The bottom line is that the Bible does not explain everything so there is no point in making firm conclusions and holding fast to dogmatic explanations of these difficult passages.
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    04 Jul '14 12:11
    Originally posted by robbie carrobie
    If my memory serves me correctly it may be a reference to the transfiguration, although i could be wrong.
    You could be wrong? 😲
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    04 Jul '14 13:04
    Originally posted by whodey
    You could be wrong? 😲
    Yes I know its hard to take, but one must appreciate that we are human and prone to aberration unless of course you are like Rajk and jaywill, infallible as the pontificate maximus himself.
  11. Standard memberblack beetle
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    04 Jul '14 13:05
    Originally posted by Paul Dirac II
    My apologies if this has been discussed here recently.

    I have heard more than one interpretation of the following scripture:

    [b]Truly, I say to you, there are some standing here who will not taste death until they see the Son of Man coming in His kingdom.
    (Matt 16:28).

    How about we hear your exegesis on that?[/b]
    It seems to me the verse announces that a coming of the Son of man would soon take place in the future. This advent was probably the destruction of Jerusalem that occurred about 40 years later, in a time where some of his auditors were still be alive. The main aspect of this advent took place during the overthrow of Jerusalem and its temple and the establishment and development of the gospel. In this context, “some of them that stand here”, like John, did survive the destruction of Jerusalem.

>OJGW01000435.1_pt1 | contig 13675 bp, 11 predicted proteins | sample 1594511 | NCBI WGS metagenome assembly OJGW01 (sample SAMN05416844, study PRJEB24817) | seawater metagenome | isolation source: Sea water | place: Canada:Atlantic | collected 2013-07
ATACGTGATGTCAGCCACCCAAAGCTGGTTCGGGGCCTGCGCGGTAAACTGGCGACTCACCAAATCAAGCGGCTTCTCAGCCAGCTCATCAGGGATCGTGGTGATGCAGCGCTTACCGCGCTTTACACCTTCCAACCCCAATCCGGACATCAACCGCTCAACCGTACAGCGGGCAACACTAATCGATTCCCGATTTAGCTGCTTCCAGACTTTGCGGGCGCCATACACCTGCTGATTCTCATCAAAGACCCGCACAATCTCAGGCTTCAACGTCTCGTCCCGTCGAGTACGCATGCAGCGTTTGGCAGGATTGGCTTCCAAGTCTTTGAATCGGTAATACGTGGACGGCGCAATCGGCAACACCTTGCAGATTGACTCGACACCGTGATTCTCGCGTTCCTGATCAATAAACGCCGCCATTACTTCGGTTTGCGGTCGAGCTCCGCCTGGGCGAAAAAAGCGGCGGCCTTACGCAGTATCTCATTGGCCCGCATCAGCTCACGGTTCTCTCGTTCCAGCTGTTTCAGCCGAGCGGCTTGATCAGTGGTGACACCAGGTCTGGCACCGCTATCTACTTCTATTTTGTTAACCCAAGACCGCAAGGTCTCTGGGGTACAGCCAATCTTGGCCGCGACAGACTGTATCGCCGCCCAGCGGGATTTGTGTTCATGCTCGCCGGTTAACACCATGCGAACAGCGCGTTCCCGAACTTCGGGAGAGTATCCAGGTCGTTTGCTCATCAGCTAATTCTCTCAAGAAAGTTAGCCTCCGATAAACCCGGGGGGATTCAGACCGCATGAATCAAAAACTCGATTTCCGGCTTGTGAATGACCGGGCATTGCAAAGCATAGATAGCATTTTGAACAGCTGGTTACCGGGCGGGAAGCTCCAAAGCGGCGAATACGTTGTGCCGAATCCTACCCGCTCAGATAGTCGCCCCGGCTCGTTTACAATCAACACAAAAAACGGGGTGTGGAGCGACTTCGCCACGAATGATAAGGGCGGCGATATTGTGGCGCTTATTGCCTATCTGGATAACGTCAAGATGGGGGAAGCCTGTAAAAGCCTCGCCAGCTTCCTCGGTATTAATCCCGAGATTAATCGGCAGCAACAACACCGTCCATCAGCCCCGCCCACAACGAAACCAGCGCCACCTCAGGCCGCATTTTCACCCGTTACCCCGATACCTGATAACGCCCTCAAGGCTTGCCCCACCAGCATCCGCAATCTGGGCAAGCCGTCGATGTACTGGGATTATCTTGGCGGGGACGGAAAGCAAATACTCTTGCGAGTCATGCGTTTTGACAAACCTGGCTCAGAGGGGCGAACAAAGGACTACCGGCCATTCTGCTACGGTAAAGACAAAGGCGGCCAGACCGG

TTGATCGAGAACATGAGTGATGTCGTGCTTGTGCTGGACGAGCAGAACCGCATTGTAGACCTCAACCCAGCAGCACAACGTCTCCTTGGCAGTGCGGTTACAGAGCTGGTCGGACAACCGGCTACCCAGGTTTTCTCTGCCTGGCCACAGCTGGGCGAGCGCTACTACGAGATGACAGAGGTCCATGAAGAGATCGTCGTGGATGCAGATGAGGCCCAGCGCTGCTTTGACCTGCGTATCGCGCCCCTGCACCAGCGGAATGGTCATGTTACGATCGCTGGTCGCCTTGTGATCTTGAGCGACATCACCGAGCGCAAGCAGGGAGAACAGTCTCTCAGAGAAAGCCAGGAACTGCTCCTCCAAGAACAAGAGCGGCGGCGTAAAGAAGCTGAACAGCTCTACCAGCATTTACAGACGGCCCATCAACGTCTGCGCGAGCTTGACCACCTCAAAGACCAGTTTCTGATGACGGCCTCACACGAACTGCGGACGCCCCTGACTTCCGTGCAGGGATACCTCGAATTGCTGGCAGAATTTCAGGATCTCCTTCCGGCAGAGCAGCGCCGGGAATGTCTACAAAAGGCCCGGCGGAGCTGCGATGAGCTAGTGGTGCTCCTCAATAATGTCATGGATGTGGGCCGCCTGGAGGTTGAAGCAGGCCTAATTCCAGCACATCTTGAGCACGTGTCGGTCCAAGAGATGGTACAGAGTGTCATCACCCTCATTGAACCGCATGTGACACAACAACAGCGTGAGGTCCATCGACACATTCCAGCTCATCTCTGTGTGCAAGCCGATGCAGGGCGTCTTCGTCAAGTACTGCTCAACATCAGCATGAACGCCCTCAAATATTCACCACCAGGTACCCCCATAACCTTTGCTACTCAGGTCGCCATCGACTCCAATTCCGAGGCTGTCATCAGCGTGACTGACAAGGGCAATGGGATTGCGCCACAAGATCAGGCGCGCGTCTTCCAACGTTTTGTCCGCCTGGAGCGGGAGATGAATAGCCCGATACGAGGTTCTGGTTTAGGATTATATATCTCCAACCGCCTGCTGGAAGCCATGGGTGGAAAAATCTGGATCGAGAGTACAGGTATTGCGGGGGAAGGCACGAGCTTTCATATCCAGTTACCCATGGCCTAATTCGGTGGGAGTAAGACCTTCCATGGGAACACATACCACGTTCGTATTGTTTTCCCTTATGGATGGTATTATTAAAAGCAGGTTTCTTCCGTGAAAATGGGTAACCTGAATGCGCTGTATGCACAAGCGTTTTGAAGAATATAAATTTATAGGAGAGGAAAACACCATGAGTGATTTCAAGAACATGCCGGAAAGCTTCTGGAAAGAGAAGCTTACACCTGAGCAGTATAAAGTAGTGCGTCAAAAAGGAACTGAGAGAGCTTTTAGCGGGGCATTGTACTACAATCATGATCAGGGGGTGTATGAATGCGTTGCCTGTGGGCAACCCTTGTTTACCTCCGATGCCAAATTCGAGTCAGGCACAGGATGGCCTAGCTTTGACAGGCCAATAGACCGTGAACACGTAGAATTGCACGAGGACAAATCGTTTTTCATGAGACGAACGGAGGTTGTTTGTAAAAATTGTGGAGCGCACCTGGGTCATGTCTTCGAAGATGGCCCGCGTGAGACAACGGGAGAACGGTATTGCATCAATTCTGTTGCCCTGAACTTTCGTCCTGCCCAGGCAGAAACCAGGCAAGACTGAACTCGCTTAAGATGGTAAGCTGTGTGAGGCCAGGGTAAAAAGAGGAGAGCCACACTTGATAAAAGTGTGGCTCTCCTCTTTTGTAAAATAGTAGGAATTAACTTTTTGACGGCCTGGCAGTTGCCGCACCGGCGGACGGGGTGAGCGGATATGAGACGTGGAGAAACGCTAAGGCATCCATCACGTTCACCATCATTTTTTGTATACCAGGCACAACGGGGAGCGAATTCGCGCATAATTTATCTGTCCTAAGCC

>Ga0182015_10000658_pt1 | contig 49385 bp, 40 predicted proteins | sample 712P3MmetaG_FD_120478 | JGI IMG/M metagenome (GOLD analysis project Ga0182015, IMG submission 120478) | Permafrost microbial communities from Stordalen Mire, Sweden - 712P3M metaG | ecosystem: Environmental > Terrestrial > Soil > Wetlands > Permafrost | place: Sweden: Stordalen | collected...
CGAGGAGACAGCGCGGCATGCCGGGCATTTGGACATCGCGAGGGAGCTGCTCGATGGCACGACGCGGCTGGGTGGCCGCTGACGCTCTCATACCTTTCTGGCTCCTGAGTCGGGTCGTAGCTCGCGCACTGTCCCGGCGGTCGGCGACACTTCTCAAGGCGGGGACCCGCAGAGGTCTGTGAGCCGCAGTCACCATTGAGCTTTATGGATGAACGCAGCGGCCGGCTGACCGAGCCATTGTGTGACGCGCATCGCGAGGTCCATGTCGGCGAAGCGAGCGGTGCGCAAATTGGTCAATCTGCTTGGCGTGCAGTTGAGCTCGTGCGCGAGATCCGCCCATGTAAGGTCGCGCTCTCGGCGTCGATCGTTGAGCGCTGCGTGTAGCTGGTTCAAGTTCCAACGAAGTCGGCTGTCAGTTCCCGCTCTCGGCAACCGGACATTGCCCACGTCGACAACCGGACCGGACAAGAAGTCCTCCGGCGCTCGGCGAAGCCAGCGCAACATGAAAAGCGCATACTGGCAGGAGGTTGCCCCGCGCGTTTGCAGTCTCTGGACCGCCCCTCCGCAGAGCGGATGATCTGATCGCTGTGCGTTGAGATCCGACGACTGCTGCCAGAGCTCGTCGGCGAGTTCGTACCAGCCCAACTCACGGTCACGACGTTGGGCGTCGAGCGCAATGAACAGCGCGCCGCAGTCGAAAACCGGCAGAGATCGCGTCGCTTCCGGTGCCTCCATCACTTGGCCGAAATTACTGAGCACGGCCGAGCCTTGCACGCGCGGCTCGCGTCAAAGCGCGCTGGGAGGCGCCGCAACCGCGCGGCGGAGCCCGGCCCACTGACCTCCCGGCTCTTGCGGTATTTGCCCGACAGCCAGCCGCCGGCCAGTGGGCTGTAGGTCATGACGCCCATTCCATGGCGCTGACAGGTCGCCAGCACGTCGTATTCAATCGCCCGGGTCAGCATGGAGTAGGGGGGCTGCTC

If this holds, then the verse is a metaphor, since Jesus is “coming in his kingdom" (not into his Kingdom) in the power and glory that appertain to his kingdom. It is not meant that he would appear in person, but that his mystical presence will be seen by its effects (the judgment on the Jewish nation and the establishment of a spiritual kingdom in the place of the old covenant). The same essence is held also in John 21:23 and Matthew 24:34.
    😵
  12. Standard memberRajk999
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    04 Jul '14 13:30
    Originally posted by black beetle
    It seems to me the verse announces that a coming of the Son of man would soon take place in the future. This advent was probably the destruction of Jerusalem that occurred about 40 years later, in a time where some of his auditors were still be alive. The main aspect of this advent took place during the overthrow of Jerusalem and its temple and the esta ...[text shortened]... e place of the old covenant). The same essence is held also in John 21:23 and Matthew 24:34.
    😵
    Well again, another explanation that makes no sense neither does it fit into the passage as it reads :

    For the Son of man shall come in the glory of his Father with his angels; and then he shall reward every man according to his works. Verily I say unto you, There be some standing here, which shall not taste of death, till they see the Son of man coming in his kingdom. (Matthew 16:27-28 KJV)


    The kingdom to which Christ refers is described as the one [as stated in the previous verse], where he comes with his angels and rewards every man according to his works. I cannot see how the destruction of Jerusalem fits into that.,
  13. Standard memberblack beetle
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    05 Jul '14 07:25
    Originally posted by Rajk999
    Well again, another explanation that makes no sense neither does it fit into the passage as it reads :

    [i]For the Son of man shall come in the glory of his Father with his angels; and then he shall reward every man according to his works. Verily I say unto you, There be some standing here, which shall not taste of death, till they see the Son of man comin ...[text shortened]... every man according to his works. I cannot see how the destruction of Jerusalem fits into that.,